Chances are that when you search for a video on Google or at YouTube, the results that you receive are based upon text about the video rather than the content of the video itself. The search algorithm involved might look at the title of the video, as well as a description and tags entered by the person who uploaded the video as well. Annotations on the video may also play a role in determining what terms and phrases the video may be determined to be relevant for as well.
For example, the video below announces Google’s new food recipe search option, and provides a detailed description about the new feature. But none of the text accompanying the video mentions that the person providing details about Google’s added functionality is one of Google’s executive chefs, Scott Giambastianai. If you search for [Google executive chef], you wouldn’t see this video appear in YouTube’s search results and you probably should.
There have been a number of patent filings and whitepapers from the major search engines over the past 5 or 6 years that describe how they might break a page into blocks or segments to understand things like the main topic or topics on a page, which block might be the most important for a page, what to show on smaller screens for mobile devices, and to apply different weights for links depending upon which block they are located within.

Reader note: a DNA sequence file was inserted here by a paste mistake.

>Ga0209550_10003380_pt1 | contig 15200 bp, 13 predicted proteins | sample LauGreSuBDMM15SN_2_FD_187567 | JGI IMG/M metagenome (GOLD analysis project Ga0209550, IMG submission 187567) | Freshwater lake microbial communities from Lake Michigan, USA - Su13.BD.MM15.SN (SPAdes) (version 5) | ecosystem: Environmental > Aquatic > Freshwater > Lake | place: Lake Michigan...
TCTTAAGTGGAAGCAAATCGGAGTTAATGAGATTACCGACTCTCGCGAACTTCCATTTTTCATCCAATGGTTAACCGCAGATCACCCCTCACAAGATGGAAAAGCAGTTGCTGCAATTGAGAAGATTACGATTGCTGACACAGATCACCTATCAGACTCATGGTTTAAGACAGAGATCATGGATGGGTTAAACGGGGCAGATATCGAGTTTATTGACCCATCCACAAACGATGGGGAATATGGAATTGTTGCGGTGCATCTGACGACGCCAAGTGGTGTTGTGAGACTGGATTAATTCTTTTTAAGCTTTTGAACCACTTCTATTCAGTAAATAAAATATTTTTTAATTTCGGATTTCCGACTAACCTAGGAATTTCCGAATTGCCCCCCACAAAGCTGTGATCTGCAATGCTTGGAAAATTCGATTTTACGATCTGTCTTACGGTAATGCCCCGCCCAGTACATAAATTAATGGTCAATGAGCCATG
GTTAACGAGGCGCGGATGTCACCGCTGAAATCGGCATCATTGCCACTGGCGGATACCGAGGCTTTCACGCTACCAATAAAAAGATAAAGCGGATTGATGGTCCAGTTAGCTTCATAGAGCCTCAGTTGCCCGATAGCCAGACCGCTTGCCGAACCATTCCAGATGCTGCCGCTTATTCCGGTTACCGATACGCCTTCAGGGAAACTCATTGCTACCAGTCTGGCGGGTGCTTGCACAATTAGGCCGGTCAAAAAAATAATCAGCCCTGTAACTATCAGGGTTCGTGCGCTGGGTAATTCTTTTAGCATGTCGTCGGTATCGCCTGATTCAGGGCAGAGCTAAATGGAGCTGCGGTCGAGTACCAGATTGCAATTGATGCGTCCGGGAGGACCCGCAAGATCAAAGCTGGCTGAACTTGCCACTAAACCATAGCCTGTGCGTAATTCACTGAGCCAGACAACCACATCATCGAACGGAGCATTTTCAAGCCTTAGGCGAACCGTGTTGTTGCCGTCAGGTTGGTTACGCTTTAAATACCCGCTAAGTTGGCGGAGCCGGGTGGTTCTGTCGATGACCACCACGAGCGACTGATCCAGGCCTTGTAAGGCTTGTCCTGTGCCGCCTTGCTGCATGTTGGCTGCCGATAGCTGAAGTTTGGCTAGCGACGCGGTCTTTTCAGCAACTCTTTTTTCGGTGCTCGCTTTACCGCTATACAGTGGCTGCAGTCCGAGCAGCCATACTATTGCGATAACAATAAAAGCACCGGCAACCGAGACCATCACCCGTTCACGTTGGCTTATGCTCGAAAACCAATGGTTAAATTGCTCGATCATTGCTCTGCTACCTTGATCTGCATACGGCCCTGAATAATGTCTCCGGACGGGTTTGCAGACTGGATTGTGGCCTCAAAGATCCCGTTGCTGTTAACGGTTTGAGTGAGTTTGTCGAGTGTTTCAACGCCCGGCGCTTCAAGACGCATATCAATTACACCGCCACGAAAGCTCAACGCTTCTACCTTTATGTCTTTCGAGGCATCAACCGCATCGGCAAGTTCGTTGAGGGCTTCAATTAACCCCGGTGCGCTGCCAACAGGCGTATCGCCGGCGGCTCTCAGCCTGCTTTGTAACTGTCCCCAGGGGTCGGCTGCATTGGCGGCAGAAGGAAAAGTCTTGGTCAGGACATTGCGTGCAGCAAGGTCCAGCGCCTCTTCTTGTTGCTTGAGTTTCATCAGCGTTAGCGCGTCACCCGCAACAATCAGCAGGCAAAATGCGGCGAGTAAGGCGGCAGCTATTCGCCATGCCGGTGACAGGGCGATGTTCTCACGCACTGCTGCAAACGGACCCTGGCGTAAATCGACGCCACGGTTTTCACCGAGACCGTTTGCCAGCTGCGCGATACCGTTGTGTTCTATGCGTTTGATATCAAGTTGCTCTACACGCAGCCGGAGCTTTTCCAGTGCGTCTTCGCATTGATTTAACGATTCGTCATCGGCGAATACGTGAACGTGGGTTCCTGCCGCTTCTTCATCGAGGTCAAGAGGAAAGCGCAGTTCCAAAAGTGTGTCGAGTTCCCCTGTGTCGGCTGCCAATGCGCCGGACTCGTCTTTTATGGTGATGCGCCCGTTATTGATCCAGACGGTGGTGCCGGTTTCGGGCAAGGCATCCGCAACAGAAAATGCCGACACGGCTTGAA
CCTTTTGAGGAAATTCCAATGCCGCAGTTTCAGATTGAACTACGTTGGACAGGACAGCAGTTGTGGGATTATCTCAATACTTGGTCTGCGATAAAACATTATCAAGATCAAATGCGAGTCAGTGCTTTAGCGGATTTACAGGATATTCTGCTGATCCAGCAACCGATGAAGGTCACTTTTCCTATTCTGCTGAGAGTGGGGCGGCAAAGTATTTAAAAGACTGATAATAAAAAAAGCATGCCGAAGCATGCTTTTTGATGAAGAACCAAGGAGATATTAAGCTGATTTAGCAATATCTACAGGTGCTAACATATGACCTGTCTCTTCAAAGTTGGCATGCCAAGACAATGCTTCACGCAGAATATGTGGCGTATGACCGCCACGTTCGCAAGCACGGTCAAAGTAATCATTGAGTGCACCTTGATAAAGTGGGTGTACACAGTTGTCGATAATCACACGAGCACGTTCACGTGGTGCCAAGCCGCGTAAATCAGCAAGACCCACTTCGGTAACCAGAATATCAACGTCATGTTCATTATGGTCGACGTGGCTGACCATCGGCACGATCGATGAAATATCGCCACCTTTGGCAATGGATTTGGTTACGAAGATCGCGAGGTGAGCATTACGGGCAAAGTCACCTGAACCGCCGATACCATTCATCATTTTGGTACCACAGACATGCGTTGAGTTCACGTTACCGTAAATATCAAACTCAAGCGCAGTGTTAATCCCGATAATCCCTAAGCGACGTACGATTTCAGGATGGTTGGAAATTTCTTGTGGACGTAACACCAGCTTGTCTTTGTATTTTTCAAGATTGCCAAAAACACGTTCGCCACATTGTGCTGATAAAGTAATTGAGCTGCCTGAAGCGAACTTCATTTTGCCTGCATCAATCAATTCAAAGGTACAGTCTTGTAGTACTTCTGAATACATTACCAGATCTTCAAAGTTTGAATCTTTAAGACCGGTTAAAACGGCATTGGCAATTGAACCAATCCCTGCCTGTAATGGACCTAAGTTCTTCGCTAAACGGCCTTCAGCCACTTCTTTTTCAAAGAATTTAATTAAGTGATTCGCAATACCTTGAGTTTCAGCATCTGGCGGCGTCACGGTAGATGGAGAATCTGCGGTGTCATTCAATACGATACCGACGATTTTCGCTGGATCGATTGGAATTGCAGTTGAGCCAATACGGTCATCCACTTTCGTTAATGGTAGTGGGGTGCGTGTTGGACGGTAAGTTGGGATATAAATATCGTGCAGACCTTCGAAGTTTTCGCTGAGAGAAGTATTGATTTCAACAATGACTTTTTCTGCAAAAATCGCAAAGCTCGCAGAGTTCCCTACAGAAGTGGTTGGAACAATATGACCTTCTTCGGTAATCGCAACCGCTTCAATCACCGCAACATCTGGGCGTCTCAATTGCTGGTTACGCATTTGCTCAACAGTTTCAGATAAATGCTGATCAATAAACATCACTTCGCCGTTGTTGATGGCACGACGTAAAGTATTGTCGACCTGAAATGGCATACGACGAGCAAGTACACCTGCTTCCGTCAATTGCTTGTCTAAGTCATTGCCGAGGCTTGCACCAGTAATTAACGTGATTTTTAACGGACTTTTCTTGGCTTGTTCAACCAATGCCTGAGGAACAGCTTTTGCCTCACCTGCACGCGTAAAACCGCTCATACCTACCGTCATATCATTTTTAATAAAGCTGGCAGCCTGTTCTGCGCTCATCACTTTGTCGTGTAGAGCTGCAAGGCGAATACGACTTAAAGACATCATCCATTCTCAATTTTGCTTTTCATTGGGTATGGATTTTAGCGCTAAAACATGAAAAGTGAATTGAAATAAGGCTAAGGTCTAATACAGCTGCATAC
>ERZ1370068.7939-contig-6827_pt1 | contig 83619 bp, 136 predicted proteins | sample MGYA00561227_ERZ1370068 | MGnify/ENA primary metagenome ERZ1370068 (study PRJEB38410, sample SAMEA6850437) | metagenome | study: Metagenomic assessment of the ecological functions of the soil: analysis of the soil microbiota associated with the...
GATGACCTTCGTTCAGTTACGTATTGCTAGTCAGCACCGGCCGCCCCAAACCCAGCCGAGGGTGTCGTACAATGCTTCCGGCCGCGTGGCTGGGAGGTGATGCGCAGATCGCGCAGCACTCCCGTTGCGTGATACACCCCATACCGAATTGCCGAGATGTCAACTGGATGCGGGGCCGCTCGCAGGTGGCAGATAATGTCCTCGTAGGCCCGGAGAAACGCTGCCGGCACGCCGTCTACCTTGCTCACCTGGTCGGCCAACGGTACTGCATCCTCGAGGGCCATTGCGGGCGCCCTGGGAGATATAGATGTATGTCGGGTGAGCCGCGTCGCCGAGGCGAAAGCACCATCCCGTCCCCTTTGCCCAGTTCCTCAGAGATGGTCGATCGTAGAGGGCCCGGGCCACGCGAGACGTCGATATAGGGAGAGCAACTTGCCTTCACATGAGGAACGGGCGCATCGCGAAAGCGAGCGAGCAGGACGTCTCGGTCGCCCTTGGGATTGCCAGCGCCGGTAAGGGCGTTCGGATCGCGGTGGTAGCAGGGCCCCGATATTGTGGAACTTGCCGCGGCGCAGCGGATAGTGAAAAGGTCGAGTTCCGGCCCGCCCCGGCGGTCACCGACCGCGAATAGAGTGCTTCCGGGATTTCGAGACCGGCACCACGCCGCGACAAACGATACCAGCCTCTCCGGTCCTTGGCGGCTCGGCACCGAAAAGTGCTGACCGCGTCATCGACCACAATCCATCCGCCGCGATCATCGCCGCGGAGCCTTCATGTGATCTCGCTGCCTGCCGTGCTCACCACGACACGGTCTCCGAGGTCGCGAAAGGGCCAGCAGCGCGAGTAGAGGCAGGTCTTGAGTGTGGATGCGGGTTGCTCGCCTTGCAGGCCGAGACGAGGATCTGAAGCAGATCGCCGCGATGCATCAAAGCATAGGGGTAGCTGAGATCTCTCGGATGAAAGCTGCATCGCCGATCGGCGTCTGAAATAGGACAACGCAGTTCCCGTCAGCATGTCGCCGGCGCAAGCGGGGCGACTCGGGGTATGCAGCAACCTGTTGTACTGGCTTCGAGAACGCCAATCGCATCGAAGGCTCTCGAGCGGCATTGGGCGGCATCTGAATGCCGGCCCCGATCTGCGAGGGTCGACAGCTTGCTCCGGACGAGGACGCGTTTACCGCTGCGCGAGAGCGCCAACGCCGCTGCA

I’ve written about a number of those in the past in posts such as:
If Google decided to include a facial recognition search as part of the Visual Search described in a Google patent application a couple of weeks ago, a couple of questions need to be addressed by the search engine.
One is, where would they get the pictures to power that facial recognition software (hint in the image above)? The other is, how would they best avoid privacy concerns?
A patent filing from last week provides some possible answers.
A month or so after that patent was granted and I wrote my post, Google researcher Steven Baker published a blog post at the Official Google Blog titled Helping computers understand language, where he announced that Google would start including synonyms for query terms in search results when the search engine thought that the synonym was a good match for a query term.